the steps. a founte for baptising of children). See Scr. Tres, 147. The privilege
extended to the adıninistration of all the Sacraments. when ye realme was interdicted]. The writer is mistaken in this matter,
for there had been no interdict since 1208-13. The words of W. de Chambre in Scr. Tres are, “ Hic ” (sc. Tho. Langley) “ etiam libertates quasdam a Papa procuravit pro lavacro, quod collocavit in Galilæa in ecclesia Dunelmensi cui virtute prædictæ concessionis omnes excommunicati ad filios baptizandos, cum nullibi per totum filios baptizare liceret, et ad reliquorum omnium sacramentorum
administrationem accederent." foure faire coulored ... wyndowes). There are five windows in all.
Perhaps the one at the west end of the north aisle was blocked up, or did not contain coloured glass when the account was written. There is now no coloured glass in any of the Galilee windows except in the tracery-lights of the three windows inserted by Langley in the middle of the west side. These will be noticed in their places.
et patrie). I.e. of the Bishopric or land of the Haliwerfolk or folk of the
holy man. in his blewe habitt apparell). Blue glass commonly stood for black in
representations of monastic habits, as in the St. Cuthbert window at
York. Sometimes purple glass was used in the same way. six litie glasned lightes). These are now all filled with patchwork of old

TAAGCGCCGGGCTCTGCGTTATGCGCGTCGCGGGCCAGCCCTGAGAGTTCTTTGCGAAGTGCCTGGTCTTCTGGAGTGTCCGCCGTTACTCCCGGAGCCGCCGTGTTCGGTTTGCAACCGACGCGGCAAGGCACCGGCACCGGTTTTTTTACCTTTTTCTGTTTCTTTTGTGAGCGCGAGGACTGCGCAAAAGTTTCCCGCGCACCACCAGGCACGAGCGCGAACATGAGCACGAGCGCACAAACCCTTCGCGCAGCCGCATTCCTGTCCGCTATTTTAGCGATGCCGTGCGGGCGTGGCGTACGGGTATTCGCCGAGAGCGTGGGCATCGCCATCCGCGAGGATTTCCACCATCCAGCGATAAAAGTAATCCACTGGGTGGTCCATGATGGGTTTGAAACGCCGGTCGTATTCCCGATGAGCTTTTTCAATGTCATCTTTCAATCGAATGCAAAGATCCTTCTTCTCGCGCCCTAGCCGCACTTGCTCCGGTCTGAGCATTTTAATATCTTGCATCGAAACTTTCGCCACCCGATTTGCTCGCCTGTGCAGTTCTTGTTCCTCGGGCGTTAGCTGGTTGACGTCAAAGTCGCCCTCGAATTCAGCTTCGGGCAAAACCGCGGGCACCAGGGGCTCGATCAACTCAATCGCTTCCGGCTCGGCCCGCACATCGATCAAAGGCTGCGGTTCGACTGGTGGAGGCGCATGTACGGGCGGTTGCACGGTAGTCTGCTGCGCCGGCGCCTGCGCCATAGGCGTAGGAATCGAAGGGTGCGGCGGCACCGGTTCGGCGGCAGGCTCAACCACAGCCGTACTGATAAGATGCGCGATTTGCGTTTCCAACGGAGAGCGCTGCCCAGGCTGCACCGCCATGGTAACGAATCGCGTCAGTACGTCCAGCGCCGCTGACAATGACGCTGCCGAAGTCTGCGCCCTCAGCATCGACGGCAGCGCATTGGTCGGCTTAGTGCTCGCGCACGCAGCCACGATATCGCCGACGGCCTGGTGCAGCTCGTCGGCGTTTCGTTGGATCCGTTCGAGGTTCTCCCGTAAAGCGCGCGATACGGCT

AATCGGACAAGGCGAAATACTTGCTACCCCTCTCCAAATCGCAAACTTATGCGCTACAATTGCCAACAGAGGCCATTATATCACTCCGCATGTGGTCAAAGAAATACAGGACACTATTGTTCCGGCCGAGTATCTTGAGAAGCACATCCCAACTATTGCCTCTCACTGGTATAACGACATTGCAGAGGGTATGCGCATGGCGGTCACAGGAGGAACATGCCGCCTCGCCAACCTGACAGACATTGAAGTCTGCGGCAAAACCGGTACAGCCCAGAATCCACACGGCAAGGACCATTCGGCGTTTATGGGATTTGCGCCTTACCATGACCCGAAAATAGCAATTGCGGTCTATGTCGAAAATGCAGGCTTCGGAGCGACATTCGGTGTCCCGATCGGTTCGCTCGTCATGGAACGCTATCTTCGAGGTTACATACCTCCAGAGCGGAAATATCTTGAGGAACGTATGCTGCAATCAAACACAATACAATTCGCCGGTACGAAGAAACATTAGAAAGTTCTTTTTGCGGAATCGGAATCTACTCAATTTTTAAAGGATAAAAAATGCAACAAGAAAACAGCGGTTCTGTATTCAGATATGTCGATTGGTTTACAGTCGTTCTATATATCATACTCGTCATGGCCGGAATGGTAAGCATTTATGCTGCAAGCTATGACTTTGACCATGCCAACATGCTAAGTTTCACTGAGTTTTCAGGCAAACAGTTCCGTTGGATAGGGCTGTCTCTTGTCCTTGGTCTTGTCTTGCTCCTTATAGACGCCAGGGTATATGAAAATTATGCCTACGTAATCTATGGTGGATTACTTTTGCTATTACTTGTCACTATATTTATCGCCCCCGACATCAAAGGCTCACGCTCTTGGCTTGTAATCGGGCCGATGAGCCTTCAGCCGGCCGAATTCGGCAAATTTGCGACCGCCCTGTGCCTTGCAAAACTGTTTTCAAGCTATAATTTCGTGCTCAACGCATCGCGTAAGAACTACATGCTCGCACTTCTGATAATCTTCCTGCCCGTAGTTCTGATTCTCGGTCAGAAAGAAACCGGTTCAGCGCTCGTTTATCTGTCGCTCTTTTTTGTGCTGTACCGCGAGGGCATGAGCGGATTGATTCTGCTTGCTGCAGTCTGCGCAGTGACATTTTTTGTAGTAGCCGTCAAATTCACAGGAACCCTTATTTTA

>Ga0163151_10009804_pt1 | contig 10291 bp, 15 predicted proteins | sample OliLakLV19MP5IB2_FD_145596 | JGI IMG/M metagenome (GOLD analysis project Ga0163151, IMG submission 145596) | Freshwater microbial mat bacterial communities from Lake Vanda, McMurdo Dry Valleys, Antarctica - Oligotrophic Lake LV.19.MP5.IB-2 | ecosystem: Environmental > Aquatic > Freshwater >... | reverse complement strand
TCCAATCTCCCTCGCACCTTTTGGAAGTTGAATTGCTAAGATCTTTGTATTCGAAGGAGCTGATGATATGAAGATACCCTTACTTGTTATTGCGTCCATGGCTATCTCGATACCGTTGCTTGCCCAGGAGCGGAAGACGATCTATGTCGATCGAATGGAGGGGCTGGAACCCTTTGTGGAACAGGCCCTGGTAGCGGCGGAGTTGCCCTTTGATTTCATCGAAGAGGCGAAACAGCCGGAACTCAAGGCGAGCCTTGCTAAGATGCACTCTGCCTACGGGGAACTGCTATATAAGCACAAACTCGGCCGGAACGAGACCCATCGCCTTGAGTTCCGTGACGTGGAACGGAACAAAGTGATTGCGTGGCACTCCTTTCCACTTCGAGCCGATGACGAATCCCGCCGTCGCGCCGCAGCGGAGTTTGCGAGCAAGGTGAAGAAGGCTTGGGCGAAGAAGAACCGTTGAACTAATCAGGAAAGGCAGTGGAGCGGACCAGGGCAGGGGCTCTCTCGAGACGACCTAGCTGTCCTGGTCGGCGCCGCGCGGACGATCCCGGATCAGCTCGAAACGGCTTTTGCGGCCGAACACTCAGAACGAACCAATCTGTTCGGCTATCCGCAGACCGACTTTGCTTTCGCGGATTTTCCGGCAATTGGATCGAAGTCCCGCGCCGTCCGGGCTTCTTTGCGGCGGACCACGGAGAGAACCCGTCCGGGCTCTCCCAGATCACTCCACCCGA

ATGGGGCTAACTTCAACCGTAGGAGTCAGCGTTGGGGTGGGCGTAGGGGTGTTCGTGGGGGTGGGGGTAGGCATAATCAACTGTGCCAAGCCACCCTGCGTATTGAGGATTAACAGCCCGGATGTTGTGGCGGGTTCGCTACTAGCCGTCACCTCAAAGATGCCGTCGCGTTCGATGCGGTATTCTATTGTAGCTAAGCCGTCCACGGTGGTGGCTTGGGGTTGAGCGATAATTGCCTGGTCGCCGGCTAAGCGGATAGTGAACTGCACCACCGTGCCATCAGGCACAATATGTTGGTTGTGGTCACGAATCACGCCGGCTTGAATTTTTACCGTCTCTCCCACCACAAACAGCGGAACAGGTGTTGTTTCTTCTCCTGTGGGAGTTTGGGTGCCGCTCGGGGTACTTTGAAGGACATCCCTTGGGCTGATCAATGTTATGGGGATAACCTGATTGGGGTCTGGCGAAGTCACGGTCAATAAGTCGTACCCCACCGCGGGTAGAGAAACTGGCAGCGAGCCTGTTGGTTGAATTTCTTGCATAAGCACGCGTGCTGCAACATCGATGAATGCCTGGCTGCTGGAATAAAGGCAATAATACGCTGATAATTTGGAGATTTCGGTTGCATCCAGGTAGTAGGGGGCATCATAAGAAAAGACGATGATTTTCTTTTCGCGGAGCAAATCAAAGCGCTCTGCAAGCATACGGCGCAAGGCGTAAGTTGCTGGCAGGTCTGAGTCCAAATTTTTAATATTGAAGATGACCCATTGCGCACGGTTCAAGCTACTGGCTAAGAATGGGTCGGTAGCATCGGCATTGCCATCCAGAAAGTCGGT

fragments in which no parts of the original subjects can be recognized. In the extreme tops of three of the lights are large stars of
many rays, which may be original. cuius anima). This curious expression, referring to St. Oswald's head, is
perhaps unique in this sense. On the skull, see Archæologia, LVII,
24. holie Kinge Henry). Henry VI, who was canonized in popular estimation,
and was within a little of being so officially. For his pilgrimage to
Durham in 1448, see Appendix II, p. 122. Historie of ye monasticall Church). The reference may be to Scriptores
Tres, p. 146; hardly, perhaps, to this present work, p. 44. six litle glasened towre wyndowes). The usual term in the “Description,"
Appendix I, for the upper lights in Perpendicular windows is turret lights. A good deal of the glazing in these six lights has the appearance of being original. In the third from the south is Our Lady, riding on an ass, in a long white robe partly over her head like a veil, and partly wrapped round the child, whose head is covered by a cloth showing the face. She has a plain nimbus and the child a cruciferous
There is part of the figure of Joseph with a staff, but it is displaced. The background is gone, and the original glazing of the next light also, else we might have the idols falling and the trees bending, according to the legend. In the fifth light from the south is Our Lady standing, with long flowing hair, holding up the child lowards a group of about ten nimbed figures of persons gazing on the child. On the ground is something like an empty cradle. In the sixth light are several more persons of both sexes, some nimbed and others not, gazing on the child in the fifth light. In the second light are eight nimbed and white-robed figures walking and eight seated on the ground, and in the first are nine similar figures, with their hands crossed over their breasts ; all are gazing in the direction of the Virgin and Child on the ass. There is nothing now to be seen in the least like Herod pursuing. There seems to be nothing in the Golden Legend to account for the gazing figures in four of these six